The USPSTF released a draft recommendation statement concluding there is currently insufficient evidence to “assess the balance of benefits and harms” of screening asymptomatic pregnant women and children aged younger than 5 years for elevated blood lead levels.
“The best prevention is no exposure to lead in the first place,” Michael Silverstein, MD, MPH, task force member and staff pediatrician and associate chief medical officer for research and population health at Boston Medical Center, said in a press release. “Until there is more research, clinicians should use their best judgment about when to screen for lead exposure and keep up-to-date on any concerns about lead in their community.”
Another task force member Alex Kemper, MD, MPH, MS, cautioned any amount of lead in asymptomatic pregnant women and children is dangerous.
“There is no safe level of lead in the blood. Finding and removing sources of lead in the environment that might affect children is essential,” he said in the press release.
“The task force is calling for more research so clinicians can have better screening tools and effective treatments to help prevent health problems that can result from lead exposure,” Kemper, who is also chief of the division of ambulatory pediatrics at Nationwide Children’s Hospital in Ohio and deputy editor of Pediatrics, added.
The task force highlighted the need for more research on the effectiveness of treatments for elevated blood lead levels in trials with adequate sample sizes to inform treatment strategies; the benefits of nutritional supplementation in lowering blood lead levels in children; and newer approaches to detecting elevated blood lead levels, such as point-of-care testing, that include intra-individual and interlaboratory reliability.
In addition, the task force stressed the need for validated questionnaires that determine at-risk populations most likely to benefit from screening, studies that provide information regarding intermediate and health outcomes, outcomes in newborns, and harms in both women and infants are needed, as well as studies that assess effective interventions for lowering blood lead levels in pregnant women.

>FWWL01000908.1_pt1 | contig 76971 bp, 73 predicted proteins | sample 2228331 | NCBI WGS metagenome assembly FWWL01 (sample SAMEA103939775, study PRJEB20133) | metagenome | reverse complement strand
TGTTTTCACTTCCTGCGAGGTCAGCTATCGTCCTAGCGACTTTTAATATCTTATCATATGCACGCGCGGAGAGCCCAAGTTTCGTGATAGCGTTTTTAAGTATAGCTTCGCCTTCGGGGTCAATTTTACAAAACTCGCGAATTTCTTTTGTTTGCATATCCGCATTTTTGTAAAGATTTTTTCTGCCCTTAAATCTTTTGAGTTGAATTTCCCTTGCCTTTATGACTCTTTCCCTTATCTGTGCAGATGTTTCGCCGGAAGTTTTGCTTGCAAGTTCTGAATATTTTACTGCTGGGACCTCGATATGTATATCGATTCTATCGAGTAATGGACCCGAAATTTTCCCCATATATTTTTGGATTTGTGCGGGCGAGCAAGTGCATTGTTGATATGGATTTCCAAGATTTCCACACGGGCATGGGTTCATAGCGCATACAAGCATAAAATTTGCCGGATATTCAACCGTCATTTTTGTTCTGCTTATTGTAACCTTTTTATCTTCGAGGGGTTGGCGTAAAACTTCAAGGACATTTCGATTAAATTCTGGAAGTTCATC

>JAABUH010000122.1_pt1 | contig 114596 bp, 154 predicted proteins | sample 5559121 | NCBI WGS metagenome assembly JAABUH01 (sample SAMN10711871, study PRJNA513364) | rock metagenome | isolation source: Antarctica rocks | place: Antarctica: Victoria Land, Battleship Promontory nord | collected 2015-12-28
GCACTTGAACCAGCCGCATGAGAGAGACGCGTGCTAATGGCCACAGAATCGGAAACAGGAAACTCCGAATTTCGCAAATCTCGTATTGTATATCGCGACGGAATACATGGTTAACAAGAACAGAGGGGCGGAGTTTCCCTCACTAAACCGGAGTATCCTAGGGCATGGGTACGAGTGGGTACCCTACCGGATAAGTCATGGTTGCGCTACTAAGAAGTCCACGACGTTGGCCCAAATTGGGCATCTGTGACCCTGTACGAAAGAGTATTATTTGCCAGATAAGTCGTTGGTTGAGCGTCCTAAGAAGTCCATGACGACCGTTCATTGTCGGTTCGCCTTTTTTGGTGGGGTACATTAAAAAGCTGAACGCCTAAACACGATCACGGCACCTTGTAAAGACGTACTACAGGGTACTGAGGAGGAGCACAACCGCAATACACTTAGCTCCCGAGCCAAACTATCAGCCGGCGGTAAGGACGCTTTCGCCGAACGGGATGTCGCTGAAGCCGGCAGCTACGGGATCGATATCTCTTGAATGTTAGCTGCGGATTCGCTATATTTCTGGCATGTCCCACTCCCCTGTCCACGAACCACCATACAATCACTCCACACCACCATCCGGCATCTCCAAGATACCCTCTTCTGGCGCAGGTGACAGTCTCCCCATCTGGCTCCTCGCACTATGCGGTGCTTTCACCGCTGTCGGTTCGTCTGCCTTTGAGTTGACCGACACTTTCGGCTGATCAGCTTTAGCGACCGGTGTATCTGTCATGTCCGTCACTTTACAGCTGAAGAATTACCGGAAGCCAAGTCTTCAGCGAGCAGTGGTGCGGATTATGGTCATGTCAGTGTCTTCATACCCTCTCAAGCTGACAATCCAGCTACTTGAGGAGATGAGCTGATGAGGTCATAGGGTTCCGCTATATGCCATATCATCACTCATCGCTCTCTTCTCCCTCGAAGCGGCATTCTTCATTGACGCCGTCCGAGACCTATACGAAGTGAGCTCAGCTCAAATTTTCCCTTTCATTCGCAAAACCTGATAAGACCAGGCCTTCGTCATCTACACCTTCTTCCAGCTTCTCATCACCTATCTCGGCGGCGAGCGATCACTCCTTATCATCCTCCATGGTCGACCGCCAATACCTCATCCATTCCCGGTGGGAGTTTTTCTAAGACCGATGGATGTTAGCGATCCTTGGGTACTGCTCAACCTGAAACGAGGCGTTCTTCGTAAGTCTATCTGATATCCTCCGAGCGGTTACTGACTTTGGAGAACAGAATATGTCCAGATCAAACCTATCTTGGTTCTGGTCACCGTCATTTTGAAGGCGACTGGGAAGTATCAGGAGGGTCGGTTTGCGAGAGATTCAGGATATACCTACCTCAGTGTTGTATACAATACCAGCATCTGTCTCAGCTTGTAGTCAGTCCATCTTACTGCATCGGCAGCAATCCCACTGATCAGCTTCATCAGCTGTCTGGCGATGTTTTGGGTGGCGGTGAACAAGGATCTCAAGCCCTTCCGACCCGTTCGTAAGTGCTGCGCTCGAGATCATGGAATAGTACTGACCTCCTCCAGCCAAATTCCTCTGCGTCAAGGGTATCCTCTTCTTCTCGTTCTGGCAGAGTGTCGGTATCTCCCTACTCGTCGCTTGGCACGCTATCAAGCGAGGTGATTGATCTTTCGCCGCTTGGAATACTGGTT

In developing its recommendation, the task force noted that the American Academy of Family Physicians recommends against routine screening for elevated blood lead levels in asymptomatic pregnant women, while the American College of Obstetricians and Gynecologists and CDC recommend targeted screening during pregnancy, specifically lead testing for pregnant and lactating women with one or more risk factors for lead exposure, such as occupational or environmental exposures or pica.
According to the task force, the AAFP also recommends against routine screening for elevated blood lead levels in asymptomatic children aged 1 to 5 years at average risk and found insufficient evidence on screening in children at increased risk. The American Academy of Pediatrics recommends performing risk assessments or screenings as appropriate, based on universal screening requirements for patients with Medicaid or those living in high-prevalence areas.
The USPSTF’s draft statement and evidence review has been posted for public comment on the USPSTF website: www.uspreventiveservicestaskforce.org. Input will be accepted through Dec. 3, 2018, at www.uspreventiveservicestaskforce.org/tfcomment.htm. - by Janel Miller
Disclosures: Kemper reports no relevant financial disclosures. Silverstein reports being a co-investigator on a RO1 grant from the CDC on the prevention of child maltreatment, (including interventions for child maltreatment), authoring publications on interventions for perinatal depression and serving as investigator on two active randomized, controlled trials funded by the NIH and the Patient-Centered Outcomes Research Institute concerning perinatal depression.